News and Press Releases

Former Leader of Hindu Temple of Georgia Charged With Defrauding His Followers and Temple’s Creditors

FOR IMMEDIATE RELEASE
February 14, 2014

ATLANTA – Annamalai Annamalai, a/k/a Dr. Commander Selvam, a/k/a Swamiji Sri Selvam Siddhar, the former leader of the now defunct Hindu Temple of Georgia, has been charged in a superseding indictment with 32 counts of fraud and obstruction-related charges.

“This defendant is charged with using his position in the temple to promote his fraud schemes,” said United States Attorney Sally Quillian Yates.  “We urge anyone who believes they may have been defrauded by this defendant to notify law enforcement.”

"Annamalai exploited his position as a leader and spiritual adviser to enrich himself, by fleecing the people who trusted him with their most personal information," stated IRS Criminal Investigation, Special Agent in Charge, Veronica F. Hyman-Pillot.  "IRS Criminal Investigation has 'followed the money trail' to ensure that these actions do not go unpunished."

According to United States Attorney Yates, the indictment, and other information presented in court:  Annamalai generated income through the Hindu Temple of Georgia (“the Hindu Temple”) by charging fees to his followers in exchange for providing spiritual or related services.   In a typical transaction, a follower agreed to purchase a particular service for a communicated price, and provided a credit card number by telephone to guarantee payment.  Annamalai allegedly caused the followers’ credit card numbers to be charged on multiple occasions, in excess of the agreed amount and without authorization.  If the followers disputed the charges with their respective credit card companies, Annamalai allegedly submitted false documentation to the credit card companies in support of the unauthorized charges. 

For example, in some instances Annamalai delivered a free magazine to the followers through the United States mail with a certified mail receipt.  The followers had not requested the free magazine, but it is alleged that Annamalai later submitted the signed certified mail receipt to the followers’ credit card companies in a false attempt to demonstrate that the followers had agreed to the disputed charges.  The superseding indictment charges Annamalai with seven counts of bank fraud for causing false documents to be submitted to his followers’ credit card companies.  The superseding indictment further alleges that the income generated by the Hindu Temple through these credit card charges was used to fund the personal lifestyle of Annamalai and his family, who owned or controlled numerous homes and real properties, luxury vehicles, and foreign bank accounts in India.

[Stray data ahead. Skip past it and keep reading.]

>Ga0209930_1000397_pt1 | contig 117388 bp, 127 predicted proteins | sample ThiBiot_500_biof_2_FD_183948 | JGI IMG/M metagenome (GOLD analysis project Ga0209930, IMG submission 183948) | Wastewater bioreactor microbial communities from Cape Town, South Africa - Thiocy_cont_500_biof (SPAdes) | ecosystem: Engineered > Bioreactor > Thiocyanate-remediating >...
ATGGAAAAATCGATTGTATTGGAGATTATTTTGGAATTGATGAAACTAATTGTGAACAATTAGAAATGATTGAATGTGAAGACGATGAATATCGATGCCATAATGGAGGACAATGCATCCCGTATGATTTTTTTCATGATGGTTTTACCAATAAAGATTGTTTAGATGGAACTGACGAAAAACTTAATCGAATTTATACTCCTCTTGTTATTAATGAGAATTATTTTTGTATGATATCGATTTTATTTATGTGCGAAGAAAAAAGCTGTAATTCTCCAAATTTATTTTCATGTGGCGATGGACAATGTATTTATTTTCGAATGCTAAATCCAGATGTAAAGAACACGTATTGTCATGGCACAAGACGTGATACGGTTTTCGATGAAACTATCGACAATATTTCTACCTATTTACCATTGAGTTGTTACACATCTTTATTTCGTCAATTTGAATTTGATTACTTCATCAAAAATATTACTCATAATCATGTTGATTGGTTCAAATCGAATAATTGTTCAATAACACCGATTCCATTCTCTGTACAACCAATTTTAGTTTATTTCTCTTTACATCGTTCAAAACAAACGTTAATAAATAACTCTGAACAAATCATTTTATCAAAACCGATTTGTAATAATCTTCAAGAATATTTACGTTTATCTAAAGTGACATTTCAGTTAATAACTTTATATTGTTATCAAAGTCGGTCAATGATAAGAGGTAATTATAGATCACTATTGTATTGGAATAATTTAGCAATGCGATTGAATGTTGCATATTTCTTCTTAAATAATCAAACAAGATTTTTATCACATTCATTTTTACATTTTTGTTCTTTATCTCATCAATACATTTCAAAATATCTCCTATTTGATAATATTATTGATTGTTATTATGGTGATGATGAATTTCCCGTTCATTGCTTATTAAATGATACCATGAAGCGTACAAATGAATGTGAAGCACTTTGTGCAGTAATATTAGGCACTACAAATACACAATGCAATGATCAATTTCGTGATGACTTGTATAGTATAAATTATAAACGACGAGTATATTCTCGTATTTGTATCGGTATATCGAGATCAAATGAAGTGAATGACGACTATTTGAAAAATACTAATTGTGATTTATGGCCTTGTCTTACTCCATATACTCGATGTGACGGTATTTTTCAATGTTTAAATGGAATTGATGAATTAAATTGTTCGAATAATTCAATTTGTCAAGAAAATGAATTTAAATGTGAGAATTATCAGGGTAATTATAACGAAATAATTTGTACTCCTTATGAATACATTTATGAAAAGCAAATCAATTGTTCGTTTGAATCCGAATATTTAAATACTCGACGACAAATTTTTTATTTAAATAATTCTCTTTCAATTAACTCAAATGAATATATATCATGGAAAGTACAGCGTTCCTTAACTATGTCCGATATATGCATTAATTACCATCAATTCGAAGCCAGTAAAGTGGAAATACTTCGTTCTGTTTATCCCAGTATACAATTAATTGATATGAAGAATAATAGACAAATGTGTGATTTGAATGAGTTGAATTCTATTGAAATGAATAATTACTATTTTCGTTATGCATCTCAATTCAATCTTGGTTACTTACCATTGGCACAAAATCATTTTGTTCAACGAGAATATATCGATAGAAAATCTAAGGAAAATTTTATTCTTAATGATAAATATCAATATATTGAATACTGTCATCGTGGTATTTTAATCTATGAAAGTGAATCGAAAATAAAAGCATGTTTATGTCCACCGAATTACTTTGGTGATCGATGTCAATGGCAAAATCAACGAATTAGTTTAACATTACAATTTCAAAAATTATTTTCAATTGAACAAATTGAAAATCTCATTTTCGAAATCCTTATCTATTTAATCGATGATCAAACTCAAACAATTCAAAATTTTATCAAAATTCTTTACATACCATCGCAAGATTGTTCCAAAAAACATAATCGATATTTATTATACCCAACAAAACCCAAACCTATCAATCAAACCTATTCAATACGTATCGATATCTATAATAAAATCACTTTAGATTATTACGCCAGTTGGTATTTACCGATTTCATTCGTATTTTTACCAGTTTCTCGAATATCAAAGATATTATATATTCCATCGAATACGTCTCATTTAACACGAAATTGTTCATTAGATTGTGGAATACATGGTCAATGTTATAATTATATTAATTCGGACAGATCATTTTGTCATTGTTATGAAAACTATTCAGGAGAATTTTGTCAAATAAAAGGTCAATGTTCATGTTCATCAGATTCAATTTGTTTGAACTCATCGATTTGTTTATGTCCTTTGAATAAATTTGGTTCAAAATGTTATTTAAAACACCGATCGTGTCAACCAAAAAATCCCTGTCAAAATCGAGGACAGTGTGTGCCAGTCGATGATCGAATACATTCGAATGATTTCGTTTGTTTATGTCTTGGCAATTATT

The superseding indictment also charges Annamalai with willfully filing a false tax return for the 2007 year, for failing to disclose his financial interest in foreign bank accounts held in India.

Annamalai, 48, of Baytown, Texas, and a co-defendant are also charged with one count of conspiring to commit bankruptcy fraud and 10 counts of bankruptcy fraud, in connection with the Hindu Temple’s petition for bankruptcy protection in August 2009.  It is alleged that Annamalai and his co-defendant concealed assets from creditors and others by diverting credit card receipts and donations intended for the Hindu Temple to bank accounts in the name of a different entity.  Annamalai is also charged with 10 counts of money laundering for allegedly using proceeds from the bankruptcy fraud to pay mortgages on properties that he owned, and payments to himself.

Finally, Annamalai is charged with three counts of obstruction or false statements in connection with the grand jury investigation and the bankruptcy proceeding.  It is alleged that Annamalai transmitted a fraudulent email to an IRS Special Agent, which was falsely made to appear as if the email had been written and authored by a witness of the criminal investigation.  The superseding indictment also alleges that Annamalai submitted a false affidavit to the grand jury, and a false affidavit to the Bankruptcy Court in connection with the Hindu Temple’s bankruptcy proceeding.  Annamalai was detained following his arrest in November 2013, and remains in custody.

Members of the public are reminded that the indictment only contains charges.  The defendants are presumed innocent of the charges and it will be the government’s burden to prove the defendants’ guilt beyond a reasonable doubt at trial.

This case is being investigated by Special Agents of the Internal Revenue Service Criminal Investigation.  The United States Trustee’s Office provided valuable assistance throughout the investigation.

Individuals who believe they have been the victims of these alleged schemes are encouraged to call 404-338-7533. 

Assistant United States Attorney Steven D. Grimberg is prosecuting the case.

For further information please contact the U.S. Attorney’s Public Affairs Office at USAGAN.PressEmails@usdoj.gov or (404) 581-6016.  The Internet address for the home page for the U.S. Attorney’s Office for the Northern District of Georgia Atlanta Division is http://www.justice.gov/usao/gan/.

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